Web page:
You never know what you might find in some of these plants, and I think if you can use a broader approach to testing it may lead to the products of these laboratories ultimately becoming safer for the consumers. Personally, I think that’s the direction we’re moving towards - companies and regulators wanting to get a better and broader image of what’s in these samples.


JR: We’ve also seen a lot of debate on what the best microbiological testing method for cannabis testing is. What’s Agilent’s approach to this kind of testing?


AM:
We use a product called the AriaMx, which is a real-time qPCR instrument. In this case, we have partnered with Medicinal Genomics who make the kits that include the primers for E. coli, Aspergillus, and other potential microbial contaminants. In terms of selectivity, we feel like that’s the best approach. With plating methods, there is always the possibility for misidentification when looking at just morphology, so despite the popularity of plating, we feel like PCR methods are the best approach.


JR: Is there anything in particular that you and the team at Agilent will be keeping an eye on over the coming year?


AM:
We're always keeping an eye on what that next gap is going to be. For example, will time-of-flight mass spectrometry (TOF-MS) start to play a role in this market? Right now it looks like single quadrupole and triple quadrupole mass spectrometers are doing the job, but as the market grows and the science grows with it and the demand for more comprehensive screening methods increases, it could be the method of the future.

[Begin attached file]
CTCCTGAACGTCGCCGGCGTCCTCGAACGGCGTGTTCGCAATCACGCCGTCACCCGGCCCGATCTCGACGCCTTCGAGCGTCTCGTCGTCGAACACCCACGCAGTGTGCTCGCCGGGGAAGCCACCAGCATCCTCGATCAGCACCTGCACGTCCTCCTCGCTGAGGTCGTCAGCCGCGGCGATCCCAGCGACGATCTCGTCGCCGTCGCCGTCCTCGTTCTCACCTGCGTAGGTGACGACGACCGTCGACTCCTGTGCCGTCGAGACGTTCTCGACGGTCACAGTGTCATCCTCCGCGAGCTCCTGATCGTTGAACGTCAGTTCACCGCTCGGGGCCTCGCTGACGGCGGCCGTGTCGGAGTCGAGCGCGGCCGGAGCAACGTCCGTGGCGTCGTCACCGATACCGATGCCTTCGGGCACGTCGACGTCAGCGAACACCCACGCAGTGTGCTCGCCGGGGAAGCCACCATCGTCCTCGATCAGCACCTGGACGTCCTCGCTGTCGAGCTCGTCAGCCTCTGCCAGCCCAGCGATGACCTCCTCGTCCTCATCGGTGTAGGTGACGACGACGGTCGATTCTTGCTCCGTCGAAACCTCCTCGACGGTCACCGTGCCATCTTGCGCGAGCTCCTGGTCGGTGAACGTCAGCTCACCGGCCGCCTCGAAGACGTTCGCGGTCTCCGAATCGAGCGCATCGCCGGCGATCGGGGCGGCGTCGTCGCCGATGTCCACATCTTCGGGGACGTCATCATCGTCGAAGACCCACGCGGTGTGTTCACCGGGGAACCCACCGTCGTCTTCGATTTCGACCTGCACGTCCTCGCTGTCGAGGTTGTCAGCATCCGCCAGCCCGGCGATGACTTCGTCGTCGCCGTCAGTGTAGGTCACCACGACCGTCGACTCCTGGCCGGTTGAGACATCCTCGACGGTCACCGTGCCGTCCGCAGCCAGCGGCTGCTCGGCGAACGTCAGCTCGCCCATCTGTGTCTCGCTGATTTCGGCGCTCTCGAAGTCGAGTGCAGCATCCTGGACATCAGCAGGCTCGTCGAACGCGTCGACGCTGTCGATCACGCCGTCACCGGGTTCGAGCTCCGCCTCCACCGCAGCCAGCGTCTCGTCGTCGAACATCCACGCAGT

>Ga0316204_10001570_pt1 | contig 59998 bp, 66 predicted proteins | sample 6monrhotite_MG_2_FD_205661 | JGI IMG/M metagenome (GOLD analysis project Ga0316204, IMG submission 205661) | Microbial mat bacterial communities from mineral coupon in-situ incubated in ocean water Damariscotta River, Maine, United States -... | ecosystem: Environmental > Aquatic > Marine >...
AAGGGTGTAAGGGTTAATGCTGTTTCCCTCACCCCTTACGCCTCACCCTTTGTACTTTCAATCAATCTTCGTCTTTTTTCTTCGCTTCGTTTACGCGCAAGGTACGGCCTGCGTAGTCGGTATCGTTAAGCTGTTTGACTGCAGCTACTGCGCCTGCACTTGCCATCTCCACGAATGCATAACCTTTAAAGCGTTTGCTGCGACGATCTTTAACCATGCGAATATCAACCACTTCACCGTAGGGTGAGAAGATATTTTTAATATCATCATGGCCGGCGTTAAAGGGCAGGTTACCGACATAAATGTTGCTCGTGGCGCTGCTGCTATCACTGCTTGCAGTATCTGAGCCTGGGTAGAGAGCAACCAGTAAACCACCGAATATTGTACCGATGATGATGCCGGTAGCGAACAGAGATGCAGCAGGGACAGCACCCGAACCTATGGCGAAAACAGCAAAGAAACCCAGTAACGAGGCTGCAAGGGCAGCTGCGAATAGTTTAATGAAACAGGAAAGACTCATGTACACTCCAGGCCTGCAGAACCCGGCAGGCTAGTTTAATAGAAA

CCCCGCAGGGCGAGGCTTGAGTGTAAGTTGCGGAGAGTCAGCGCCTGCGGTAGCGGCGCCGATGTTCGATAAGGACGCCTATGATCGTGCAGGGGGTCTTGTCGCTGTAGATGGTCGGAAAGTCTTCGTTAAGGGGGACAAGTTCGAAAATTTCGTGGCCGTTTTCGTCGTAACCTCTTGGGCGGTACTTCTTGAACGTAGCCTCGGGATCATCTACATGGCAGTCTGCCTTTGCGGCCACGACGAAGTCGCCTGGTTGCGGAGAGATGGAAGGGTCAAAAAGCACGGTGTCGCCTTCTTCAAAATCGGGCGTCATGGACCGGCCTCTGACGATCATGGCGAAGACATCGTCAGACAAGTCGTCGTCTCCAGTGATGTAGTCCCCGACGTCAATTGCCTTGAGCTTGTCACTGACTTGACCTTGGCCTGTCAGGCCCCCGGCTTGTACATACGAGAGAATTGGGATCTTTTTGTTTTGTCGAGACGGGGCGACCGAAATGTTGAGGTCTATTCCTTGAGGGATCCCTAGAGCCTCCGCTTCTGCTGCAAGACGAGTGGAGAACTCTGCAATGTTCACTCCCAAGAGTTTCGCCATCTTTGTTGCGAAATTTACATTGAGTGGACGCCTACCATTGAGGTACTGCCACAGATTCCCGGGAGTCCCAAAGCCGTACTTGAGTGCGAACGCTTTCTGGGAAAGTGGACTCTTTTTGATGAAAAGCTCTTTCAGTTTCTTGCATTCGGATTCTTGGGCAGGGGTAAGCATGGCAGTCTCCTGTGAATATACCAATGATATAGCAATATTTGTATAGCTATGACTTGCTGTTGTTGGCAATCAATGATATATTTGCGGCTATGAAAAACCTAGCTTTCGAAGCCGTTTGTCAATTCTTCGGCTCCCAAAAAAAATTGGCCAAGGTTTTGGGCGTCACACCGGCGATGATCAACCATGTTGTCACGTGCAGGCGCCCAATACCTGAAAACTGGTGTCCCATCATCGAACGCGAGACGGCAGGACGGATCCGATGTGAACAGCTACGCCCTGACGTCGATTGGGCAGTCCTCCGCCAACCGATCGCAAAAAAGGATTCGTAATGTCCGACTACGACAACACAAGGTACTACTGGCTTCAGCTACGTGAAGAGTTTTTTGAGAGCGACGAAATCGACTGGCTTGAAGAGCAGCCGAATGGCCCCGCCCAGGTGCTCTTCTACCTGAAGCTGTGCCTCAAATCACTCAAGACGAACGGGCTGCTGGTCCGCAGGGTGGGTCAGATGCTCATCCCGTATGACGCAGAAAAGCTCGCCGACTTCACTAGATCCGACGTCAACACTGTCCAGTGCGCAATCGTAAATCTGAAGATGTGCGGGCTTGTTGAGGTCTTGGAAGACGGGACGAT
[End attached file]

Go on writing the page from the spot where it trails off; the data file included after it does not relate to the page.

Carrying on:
We recently did a short presentation at the Cannabis Science Conference about the prospect of using TOF-MS to do product comparisons or cultivar comparisons on cannabis matter. In this case, we looked at six different cannabidiol (CBD) supplements for pets which are receiving a lot of interest from pet owners who claim that CBD can provide positive therapeutic effects for their animals. The data from this analysis can be fed into bioinformatics tools and, from that, there is the potential for a powerful analytical tool that can look at the similarities and the differences between different products or strains.


TOF-MS could also potentially be used in pesticide analysis, but they do tend to be present in very low concentrations. Certainly, there are ways you can increase sensitivity through the front end, so if we could screen for pesticides in a non-targeted way, we could get more comprehensive information that may be beneficial. There’s a lot of work to be done to make this a reality because the concentration of the pesticides is so low.  What I think we should be doing with time-of-flight, is basically screening every sample and then doing subsets of the quantitative analysis. 


Another example would be cannabinoid research with respect to medicine and drug development applications. We’re already involved in a project where our client aspires to use cannabidiol analogs for the treatment of specific diseases. It's traditional drug development work to improve the solubility and permeability of CBD because it's very lipophilic. It’s certainly an exciting frontier.


Dr. Anthony Macherone was speaking to Jack Rudd, Managing Editor, Analytical Cannabis.